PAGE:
labelling_abstraction
Labelling a plot can reduce abstraction. Here, “warming” has been used to simplify the otherwise abstract quantity of a negative heat flux divergence, and vice versa for cooling.

On their own, these changes are all minor. Yet, small increases in objective complexity can produce big increases in perceived complexity. Each bit of cognitive effort you save the reader is a bit more they can expend on the real science, the truly abstract stuff.

Where abstraction prevails

In How to Read Water, Tristan Gooley cautions against abstracting away the beauty of water waves:

As soon as we start using terms like wavelength and period there is a risk that we feel the beauty leaching away, or as the ocean scientist Willard Bascom put it, there’s a danger that the study of the ocean falls into the hands of those who’ve never seen the sea.

This isn’t actually Gooley’s point though. He follows by noting

But try to befriend these terms, as they are only labels that will accelerate your ability to read waves.

Anyone who has studied physics knows that wavelength and period apply to more than just water waves. Learning about water waves can help you understand light, earthquakes, atoms, or springs. As Nikola Tesla put it (or at least attributed to him), if you wish to understand the Universe, think of energy, frequency and vibration. That’s the beauty of abstraction.

Building up to high-level abstraction

These days, there’s enough scientific literature to go around that few readers will sit down with a paper and work through everything themselves until they understand it. You may well have great theories or observations, but if your paper jumps straight to level 5, you run the risk of losing your reader before you’ve even started.

In my work, there’s a particular journal, the Journal of Fluid Mechanics, that is full of fascinating papers. But I don’t read many of them. At least in my opinion, papers in this journal are notorious for ramping up the levels of abstraction too quickly. Often by Figure 2, there’ll be plots with quantities of level 4 and 5 abstraction. That may be okay if I’m sufficiently familiar with the topic. If, instead, I happen to come across the paper during a search, I’ll often pass it up because the time investment is too great for a paper that may or may not be relevant. And I don’t know if it’s going to be relevant because it started off too high-level.

Ben Orlin sums up this sentiment nicely:

A scientist who can’t convey his thinking will end up on a lonely island of thought, whose ideas never reach other shores, while the scientist who can share her truth enjoy’s a hero’s welcome from the grateful crowd.

He actually said mathematician, not scientist, but it generalises easily. He cites the example of a 12-year-old in his math class helping to explain to everyone else how de Moivres formula works by focusing on a single case for an exponent of 2. His attempts to convey understanding had failed because he’d started with the general case for an exponent of n. His lesson: build up to the higher-level abstraction.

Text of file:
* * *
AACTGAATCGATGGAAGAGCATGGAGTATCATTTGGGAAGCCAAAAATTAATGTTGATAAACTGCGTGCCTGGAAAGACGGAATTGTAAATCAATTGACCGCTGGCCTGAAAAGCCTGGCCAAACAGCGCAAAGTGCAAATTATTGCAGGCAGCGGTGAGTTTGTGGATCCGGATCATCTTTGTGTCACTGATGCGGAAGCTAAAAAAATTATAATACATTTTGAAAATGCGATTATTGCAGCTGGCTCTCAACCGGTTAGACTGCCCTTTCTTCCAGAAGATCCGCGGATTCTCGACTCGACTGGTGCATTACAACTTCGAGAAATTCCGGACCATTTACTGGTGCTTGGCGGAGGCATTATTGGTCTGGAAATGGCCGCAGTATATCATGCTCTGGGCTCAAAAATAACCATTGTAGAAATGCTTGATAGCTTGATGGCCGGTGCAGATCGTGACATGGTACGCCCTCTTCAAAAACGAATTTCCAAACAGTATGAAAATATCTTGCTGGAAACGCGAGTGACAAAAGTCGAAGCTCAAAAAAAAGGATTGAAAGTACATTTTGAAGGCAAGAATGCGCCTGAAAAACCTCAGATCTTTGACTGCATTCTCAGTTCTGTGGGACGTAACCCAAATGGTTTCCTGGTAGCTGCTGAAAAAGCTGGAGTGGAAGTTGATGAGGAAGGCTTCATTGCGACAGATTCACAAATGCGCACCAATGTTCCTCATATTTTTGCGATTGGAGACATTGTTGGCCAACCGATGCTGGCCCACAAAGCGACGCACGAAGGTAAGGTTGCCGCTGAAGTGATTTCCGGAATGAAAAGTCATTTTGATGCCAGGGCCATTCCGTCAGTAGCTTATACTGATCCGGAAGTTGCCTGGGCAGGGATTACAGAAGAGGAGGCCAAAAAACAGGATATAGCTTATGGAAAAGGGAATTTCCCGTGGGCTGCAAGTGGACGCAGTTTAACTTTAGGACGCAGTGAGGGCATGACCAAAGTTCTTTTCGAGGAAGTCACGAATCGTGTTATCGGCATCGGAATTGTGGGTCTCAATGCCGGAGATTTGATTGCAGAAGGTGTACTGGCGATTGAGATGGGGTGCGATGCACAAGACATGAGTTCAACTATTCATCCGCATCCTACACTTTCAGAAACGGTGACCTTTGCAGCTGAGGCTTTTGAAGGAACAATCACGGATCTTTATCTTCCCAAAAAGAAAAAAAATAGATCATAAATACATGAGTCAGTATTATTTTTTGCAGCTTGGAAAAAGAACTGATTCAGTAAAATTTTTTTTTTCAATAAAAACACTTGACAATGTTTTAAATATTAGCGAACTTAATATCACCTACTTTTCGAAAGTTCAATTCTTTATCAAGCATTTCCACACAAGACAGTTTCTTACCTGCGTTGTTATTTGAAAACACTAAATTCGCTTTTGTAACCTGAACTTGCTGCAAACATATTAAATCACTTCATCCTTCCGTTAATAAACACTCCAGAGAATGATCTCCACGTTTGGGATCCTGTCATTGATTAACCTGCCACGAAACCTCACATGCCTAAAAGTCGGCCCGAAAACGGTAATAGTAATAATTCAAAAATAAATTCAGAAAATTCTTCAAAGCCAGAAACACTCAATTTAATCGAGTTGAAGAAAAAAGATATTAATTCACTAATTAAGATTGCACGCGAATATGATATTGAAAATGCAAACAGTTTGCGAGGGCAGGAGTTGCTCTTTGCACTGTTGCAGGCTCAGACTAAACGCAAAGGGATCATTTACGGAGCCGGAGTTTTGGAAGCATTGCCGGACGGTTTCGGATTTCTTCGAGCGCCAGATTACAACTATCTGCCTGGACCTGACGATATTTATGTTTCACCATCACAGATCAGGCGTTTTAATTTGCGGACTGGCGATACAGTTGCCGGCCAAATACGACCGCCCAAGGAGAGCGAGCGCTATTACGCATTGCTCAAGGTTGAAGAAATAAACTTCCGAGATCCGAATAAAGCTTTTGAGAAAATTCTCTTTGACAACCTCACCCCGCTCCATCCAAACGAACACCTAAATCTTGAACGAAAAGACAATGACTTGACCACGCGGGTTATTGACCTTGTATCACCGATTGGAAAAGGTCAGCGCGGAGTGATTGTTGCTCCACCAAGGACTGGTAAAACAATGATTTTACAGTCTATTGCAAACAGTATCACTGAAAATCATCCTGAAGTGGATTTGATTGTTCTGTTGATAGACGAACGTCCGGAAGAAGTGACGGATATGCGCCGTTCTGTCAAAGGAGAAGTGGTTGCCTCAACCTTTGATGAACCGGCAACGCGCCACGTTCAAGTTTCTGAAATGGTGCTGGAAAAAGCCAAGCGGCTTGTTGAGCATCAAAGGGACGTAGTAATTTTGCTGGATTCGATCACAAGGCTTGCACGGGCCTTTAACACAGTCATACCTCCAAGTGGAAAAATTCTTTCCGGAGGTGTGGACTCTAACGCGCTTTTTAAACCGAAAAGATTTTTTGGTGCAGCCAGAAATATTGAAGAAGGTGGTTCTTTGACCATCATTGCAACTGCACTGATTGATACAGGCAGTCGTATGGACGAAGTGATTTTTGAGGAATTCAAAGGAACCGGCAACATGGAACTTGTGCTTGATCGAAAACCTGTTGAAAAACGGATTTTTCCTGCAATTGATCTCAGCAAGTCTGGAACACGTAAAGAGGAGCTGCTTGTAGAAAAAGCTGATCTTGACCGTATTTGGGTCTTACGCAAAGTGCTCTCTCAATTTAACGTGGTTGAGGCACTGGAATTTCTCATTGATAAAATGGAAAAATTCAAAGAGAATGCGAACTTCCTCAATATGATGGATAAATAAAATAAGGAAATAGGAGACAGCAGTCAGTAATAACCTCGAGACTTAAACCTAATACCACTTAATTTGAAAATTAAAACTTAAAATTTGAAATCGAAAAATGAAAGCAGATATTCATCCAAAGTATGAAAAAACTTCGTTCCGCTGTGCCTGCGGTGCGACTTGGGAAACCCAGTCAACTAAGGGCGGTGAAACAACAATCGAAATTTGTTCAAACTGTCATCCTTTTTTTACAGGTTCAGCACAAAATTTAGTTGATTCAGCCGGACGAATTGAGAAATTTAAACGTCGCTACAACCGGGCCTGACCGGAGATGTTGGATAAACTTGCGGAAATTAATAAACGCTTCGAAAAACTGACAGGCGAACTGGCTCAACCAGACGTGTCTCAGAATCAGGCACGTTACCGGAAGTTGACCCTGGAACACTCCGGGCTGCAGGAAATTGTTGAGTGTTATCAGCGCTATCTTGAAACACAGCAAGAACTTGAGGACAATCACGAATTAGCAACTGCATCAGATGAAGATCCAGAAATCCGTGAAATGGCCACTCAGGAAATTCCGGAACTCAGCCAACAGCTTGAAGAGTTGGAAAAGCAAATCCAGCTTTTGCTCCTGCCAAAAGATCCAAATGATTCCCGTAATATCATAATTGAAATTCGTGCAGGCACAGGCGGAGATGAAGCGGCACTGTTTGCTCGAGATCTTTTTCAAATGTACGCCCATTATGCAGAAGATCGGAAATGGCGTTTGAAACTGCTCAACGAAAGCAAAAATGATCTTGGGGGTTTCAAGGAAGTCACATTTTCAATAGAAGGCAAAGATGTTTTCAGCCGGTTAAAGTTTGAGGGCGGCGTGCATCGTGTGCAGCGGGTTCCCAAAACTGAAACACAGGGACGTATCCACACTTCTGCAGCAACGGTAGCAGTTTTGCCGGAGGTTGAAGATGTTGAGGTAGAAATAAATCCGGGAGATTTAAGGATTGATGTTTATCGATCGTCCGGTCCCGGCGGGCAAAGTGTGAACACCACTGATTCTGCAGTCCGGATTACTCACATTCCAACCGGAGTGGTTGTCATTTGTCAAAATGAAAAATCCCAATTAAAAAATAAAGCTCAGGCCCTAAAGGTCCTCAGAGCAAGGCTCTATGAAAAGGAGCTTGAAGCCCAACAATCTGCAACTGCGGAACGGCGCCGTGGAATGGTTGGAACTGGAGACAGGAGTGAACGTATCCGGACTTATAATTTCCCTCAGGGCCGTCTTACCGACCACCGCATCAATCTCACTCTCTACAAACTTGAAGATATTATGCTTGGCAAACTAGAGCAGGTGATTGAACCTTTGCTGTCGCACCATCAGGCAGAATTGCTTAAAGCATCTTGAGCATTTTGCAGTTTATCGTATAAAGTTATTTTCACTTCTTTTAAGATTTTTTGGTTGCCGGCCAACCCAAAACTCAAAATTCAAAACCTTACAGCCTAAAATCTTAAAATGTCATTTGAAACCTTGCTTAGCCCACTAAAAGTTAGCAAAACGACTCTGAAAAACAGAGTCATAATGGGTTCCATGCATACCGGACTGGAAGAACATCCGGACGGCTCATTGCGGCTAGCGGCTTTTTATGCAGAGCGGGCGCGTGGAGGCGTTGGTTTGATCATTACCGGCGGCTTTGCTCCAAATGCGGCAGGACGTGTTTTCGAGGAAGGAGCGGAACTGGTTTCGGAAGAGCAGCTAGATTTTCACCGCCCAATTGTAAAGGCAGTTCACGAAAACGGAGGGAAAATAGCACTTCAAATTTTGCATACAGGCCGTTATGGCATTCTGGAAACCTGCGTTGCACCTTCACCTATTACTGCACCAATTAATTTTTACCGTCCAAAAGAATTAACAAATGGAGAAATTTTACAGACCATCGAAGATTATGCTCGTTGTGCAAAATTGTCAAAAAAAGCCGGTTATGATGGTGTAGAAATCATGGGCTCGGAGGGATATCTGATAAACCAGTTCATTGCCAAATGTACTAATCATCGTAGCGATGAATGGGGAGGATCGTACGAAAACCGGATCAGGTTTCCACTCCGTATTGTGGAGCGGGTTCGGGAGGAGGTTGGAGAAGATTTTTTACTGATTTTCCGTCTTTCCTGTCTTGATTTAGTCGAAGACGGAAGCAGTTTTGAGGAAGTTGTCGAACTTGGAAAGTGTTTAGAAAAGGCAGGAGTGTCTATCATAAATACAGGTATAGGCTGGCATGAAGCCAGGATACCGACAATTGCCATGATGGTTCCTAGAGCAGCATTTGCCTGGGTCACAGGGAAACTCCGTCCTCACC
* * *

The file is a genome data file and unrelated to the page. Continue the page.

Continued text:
In a paper I’m currently writing, I build up to high-level concepts figure by figure. Figure 1 shows the platform and the oceanographic temperature sensors it contains. Figure 2 shows the temperature those sensors measured, together with the subsequently derived vertical gradient of temperature. Figure 3 shows spectra of the measured temperature. Figure 4 shows how those spectra change throughout the day. Figure 5 shows the turbulence quantities inferred from the spectra and temperature gradient. After that, the real science happens.

Claus Wilke shares this same thought in Fundamentals of Data Visualization:

I start with a figure that is as close as possible to showing the raw data, and in subsequent figures I show increasingly more derived quantities. Derived quantities (such as percent increases, averages, coefficients of fitted models, and so on) are useful to summarize key trends in large and complex datasets. However, because they are derived they are less intuitive, and if we show a derived quantity before we have shown the raw data our audience will find it difficult to follow. On the flip side, if we try to show all trends by showing raw data we will end up needing too many figures and/or being repetitive.

Where I stand on abstraction

I ended up studying physical oceanography because it wasn’t too abstract. Other possible avenues stemming from my physics undergrad seemed either too small (atomic physics) or too large (astrophysics) to fathom. I wanted to research something I could touch and feel, or at least measure with instruments that I can touch and feel. Ironically, though, physical oceanography is full of abstraction. Not only that, but the most interesting and satisfying concepts are the abstract ones.

I followed the same trajectory writing this post. Initially, my underlying theme was to be hey, Joe Scientist, a lot of your abstraction is unnecessary. Rein it in. Keep it simple. Yet I found it hard to substantiate this claim. Instead, I continually found myself recognising that science without abstraction would just be photos, poorly comprehended observations, and long-winded, ungeneralisable descriptions.

The only way to reconcile the arguments both for and against abstraction is to recognise that, like all good things, it is best in moderation.

Author: Ken Hughes

Post-doctoral research scientist in physical oceanography